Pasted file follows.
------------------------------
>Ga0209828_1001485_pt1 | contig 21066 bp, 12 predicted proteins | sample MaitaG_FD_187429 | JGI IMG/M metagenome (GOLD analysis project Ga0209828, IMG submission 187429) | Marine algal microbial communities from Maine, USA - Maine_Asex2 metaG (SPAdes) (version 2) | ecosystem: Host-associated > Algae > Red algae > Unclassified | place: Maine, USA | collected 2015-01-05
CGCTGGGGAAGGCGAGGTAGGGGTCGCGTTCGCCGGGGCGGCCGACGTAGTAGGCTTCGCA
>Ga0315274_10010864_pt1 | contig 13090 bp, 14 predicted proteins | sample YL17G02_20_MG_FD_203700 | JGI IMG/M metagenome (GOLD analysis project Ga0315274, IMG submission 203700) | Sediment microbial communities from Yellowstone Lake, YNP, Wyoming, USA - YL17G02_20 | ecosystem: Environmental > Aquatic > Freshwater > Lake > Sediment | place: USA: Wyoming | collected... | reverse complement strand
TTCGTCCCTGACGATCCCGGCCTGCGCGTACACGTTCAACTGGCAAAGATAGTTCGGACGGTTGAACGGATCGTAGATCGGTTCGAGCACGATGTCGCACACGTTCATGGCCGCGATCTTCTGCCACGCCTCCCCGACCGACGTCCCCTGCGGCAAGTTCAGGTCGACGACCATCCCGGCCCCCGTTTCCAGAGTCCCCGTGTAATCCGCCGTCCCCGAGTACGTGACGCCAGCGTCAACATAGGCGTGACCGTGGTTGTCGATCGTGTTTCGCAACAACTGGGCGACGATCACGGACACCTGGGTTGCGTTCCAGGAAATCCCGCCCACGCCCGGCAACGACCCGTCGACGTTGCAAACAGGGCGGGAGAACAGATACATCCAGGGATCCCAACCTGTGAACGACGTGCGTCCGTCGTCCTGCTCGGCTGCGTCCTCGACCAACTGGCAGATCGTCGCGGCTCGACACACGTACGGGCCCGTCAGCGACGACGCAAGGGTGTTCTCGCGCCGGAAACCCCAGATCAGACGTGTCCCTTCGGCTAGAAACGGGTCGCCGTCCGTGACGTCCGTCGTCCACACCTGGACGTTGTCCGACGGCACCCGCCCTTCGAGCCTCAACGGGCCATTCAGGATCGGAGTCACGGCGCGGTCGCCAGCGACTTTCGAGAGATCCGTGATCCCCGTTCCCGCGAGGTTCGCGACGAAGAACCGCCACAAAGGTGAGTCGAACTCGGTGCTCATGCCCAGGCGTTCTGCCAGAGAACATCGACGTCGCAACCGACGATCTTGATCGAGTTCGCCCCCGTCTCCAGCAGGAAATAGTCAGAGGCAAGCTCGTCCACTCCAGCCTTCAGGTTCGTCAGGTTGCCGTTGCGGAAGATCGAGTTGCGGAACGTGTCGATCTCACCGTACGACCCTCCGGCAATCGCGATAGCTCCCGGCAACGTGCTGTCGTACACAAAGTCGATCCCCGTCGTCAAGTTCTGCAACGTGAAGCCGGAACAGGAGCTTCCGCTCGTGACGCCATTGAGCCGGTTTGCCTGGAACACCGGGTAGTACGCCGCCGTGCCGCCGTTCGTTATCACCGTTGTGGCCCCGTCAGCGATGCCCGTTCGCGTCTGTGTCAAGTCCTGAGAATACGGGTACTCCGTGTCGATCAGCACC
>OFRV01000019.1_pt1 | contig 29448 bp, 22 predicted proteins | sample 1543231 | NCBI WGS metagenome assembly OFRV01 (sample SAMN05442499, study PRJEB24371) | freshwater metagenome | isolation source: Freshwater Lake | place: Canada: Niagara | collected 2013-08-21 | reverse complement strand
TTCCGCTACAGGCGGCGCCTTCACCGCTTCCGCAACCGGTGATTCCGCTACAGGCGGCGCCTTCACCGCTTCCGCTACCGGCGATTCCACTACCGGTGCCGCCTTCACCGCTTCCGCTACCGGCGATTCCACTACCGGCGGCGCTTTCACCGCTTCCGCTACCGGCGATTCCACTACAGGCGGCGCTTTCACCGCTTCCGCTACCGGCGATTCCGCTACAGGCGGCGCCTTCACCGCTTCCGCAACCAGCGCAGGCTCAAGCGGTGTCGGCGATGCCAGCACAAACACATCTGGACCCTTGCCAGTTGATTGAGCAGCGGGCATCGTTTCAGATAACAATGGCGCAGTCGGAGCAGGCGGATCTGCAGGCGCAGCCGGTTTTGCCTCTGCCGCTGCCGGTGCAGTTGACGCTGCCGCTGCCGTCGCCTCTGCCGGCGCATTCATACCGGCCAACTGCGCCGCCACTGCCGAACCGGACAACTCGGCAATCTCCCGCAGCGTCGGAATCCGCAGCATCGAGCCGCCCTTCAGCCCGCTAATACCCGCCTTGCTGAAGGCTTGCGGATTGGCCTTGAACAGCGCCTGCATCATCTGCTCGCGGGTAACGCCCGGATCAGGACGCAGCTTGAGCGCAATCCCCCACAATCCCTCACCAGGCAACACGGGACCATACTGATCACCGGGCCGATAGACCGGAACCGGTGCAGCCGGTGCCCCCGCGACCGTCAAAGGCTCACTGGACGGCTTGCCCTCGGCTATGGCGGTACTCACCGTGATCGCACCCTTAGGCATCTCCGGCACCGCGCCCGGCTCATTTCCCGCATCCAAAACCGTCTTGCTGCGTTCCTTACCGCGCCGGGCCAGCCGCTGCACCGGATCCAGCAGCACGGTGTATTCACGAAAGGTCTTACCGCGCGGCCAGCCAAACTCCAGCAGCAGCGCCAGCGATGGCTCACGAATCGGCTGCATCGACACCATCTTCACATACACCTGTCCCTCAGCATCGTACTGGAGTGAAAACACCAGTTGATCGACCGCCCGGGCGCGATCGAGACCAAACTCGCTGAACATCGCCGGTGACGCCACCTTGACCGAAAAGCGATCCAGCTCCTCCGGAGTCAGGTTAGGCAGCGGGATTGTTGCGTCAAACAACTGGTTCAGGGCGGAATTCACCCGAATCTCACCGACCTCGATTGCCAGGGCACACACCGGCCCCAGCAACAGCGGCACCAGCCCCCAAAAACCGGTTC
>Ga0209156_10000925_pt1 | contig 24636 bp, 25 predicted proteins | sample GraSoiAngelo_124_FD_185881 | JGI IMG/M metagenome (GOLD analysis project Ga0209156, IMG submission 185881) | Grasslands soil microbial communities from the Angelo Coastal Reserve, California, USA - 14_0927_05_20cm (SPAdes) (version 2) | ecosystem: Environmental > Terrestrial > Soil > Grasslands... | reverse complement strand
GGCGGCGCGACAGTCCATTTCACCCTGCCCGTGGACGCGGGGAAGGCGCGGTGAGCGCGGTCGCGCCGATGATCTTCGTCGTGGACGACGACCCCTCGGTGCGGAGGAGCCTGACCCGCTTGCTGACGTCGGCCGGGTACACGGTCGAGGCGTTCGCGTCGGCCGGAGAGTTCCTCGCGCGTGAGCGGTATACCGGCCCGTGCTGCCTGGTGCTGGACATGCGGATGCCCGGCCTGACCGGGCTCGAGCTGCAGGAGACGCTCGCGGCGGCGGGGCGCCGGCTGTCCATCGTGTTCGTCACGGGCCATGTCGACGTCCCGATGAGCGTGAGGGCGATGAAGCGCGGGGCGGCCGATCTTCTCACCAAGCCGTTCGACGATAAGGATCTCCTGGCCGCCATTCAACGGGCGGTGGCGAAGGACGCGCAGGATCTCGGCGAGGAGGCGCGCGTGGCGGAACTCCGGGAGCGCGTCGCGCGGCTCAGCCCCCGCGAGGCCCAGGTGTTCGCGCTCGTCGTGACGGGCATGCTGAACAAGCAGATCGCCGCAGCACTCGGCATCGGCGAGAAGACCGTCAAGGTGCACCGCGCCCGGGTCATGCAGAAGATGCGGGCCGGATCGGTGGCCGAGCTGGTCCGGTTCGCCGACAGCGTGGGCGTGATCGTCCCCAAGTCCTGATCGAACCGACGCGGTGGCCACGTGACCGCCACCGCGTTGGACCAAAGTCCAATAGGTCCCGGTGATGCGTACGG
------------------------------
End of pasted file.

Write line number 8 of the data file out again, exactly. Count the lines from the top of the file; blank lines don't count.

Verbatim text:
GGCGGCGCGACAGTCCATTTCACCCTGCCCGTGGACGCGGGGAAGGCGCGGTGAGCGCGGTCGCGCCGATGATCTTCGTCGTGGACGACGACCCCTCGGTGCGGAGGAGCCTGACCCGCTTGCTGACGTCGGCCGGGTACACGGTCGAGGCGTTCGCGTCGGCCGGAGAGTTCCTCGCGCGTGAGCGGTATACCGGCCCGTGCTGCCTGGTGCTGGACATGCGGATGCCCGGCCTGACCGGGCTCGAGCTGCAGGAGACGCTCGCGGCGGCGGGGCGCCGGCTGTCCATCGTGTTCGTCACGGGCCATGTCGACGTCCCGATGAGCGTGAGGGCGATGAAGCGCGGGGCGGCCGATCTTCTCACCAAGCCGTTCGACGATAAGGATCTCCTGGCCGCCATTCAACGGGCGGTGGCGAAGGACGCGCAGGATCTCGGCGAGGAGGCGCGCGTGGCGGAACTCCGGGAGCGCGTCGCGCGGCTCAGCCCCCGCGAGGCCCAGGTGTTCGCGCTCGTCGTGACGGGCATGCTGAACAAGCAGATCGCCGCAGCACTCGGCATCGGCGAGAAGACCGTCAAGGTGCACCGCGCCCGGGTCATGCAGAAGATGCGGGCCGGATCGGTGGCCGAGCTGGTCCGGTTCGCCGACAGCGTGGGCGTGATCGTCCCCAAGTCCTGATCGAACCGACGCGGTGGCCACGTGACCGCCACCGCGTTGGACCAAAGTCCAATAGGTCCCGGTGATGCGTACGG